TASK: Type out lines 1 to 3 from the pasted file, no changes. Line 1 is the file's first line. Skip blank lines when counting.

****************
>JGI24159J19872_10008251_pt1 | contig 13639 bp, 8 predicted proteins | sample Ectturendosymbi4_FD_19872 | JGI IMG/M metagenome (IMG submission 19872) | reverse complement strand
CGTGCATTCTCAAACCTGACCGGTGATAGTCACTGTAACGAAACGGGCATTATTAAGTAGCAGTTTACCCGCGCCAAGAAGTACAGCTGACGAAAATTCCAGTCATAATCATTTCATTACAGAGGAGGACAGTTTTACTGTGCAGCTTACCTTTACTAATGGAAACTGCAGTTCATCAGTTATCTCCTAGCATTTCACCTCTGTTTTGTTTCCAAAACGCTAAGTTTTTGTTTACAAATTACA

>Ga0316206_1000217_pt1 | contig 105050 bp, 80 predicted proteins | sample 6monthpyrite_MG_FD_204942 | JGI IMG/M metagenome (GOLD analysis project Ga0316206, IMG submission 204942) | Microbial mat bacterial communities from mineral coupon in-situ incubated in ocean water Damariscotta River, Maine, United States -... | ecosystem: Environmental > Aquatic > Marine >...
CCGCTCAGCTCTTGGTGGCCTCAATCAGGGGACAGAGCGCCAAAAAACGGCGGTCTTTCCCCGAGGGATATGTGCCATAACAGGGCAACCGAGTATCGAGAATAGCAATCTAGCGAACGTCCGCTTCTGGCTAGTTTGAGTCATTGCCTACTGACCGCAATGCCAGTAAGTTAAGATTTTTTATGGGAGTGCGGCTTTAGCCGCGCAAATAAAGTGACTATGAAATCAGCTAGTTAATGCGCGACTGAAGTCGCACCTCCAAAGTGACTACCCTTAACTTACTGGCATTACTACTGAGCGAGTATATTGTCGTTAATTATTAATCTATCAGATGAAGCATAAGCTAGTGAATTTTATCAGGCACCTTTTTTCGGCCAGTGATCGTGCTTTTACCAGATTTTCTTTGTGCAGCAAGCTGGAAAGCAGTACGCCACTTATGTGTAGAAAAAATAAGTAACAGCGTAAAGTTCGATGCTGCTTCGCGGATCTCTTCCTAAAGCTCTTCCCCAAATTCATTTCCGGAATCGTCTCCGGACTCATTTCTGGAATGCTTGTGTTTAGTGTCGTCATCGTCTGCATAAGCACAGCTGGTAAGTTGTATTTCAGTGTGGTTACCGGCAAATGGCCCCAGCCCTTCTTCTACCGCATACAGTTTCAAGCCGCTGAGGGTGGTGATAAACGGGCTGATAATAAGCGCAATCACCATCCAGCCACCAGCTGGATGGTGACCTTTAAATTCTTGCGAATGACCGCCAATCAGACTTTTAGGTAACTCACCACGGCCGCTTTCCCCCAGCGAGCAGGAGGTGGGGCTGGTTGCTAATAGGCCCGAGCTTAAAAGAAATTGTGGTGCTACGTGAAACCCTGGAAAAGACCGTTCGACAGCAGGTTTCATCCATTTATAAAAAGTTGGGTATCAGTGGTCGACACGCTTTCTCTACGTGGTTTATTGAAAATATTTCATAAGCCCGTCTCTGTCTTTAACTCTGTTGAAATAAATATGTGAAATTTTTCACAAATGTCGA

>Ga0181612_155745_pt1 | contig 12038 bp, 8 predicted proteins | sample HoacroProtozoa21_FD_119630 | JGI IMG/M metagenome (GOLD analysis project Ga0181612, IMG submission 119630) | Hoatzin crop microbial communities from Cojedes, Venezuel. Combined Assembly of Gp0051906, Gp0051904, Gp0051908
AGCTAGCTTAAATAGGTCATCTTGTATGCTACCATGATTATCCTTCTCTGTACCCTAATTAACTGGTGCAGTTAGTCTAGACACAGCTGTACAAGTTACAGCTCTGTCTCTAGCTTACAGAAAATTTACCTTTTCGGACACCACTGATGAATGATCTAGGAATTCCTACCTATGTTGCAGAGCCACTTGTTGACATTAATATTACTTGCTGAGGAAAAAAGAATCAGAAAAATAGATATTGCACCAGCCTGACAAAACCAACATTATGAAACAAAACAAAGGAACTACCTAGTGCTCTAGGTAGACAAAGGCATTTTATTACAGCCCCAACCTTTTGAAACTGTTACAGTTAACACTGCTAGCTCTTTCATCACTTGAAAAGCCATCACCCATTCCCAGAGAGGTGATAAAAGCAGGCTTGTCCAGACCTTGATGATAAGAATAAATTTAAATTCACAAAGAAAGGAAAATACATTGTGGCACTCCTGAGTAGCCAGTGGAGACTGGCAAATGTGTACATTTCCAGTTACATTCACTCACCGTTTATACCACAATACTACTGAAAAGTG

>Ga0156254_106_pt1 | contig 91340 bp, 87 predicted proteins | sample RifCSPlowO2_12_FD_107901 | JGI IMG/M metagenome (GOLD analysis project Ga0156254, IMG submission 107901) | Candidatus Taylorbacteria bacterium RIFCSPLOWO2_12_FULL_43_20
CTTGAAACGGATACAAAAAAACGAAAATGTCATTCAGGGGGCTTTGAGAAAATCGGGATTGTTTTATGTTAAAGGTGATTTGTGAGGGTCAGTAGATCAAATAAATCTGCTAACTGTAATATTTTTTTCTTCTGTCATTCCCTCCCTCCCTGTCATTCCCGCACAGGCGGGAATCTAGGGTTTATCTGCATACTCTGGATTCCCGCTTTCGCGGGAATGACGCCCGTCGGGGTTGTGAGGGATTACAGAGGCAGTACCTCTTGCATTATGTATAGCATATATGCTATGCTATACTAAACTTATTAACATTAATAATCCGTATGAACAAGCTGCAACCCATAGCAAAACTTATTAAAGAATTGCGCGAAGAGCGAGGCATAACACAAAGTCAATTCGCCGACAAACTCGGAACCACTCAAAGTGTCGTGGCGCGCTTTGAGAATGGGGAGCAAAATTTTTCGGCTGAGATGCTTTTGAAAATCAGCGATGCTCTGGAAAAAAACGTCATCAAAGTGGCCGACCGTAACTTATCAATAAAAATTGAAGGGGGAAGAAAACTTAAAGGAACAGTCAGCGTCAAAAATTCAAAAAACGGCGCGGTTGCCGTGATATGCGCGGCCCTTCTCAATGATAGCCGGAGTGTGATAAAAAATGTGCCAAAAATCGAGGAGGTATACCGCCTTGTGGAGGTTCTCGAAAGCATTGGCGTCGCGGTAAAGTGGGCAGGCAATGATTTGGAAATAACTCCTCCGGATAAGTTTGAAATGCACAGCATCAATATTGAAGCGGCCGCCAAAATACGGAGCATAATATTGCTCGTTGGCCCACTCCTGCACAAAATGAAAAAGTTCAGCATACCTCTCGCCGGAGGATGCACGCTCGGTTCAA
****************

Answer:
>JGI24159J19872_10008251_pt1 | contig 13639 bp, 8 predicted proteins | sample Ectturendosymbi4_FD_19872 | JGI IMG/M metagenome (IMG submission 19872) | reverse complement strand
CGTGCATTCTCAAACCTGACCGGTGATAGTCACTGTAACGAAACGGGCATTATTAAGTAGCAGTTTACCCGCGCCAAGAAGTACAGCTGACGAAAATTCCAGTCATAATCATTTCATTACAGAGGAGGACAGTTTTACTGTGCAGCTTACCTTTACTAATGGAAACTGCAGTTCATCAGTTATCTCCTAGCATTTCACCTCTGTTTTGTTTCCAAAACGCTAAGTTTTTGTTTACAAATTACA

>Ga0316206_1000217_pt1 | contig 105050 bp, 80 predicted proteins | sample 6monthpyrite_MG_FD_204942 | JGI IMG/M metagenome (GOLD analysis project Ga0316206, IMG submission 204942) | Microbial mat bacterial communities from mineral coupon in-situ incubated in ocean water Damariscotta River, Maine, United States -... | ecosystem: Environmental > Aquatic > Marine >...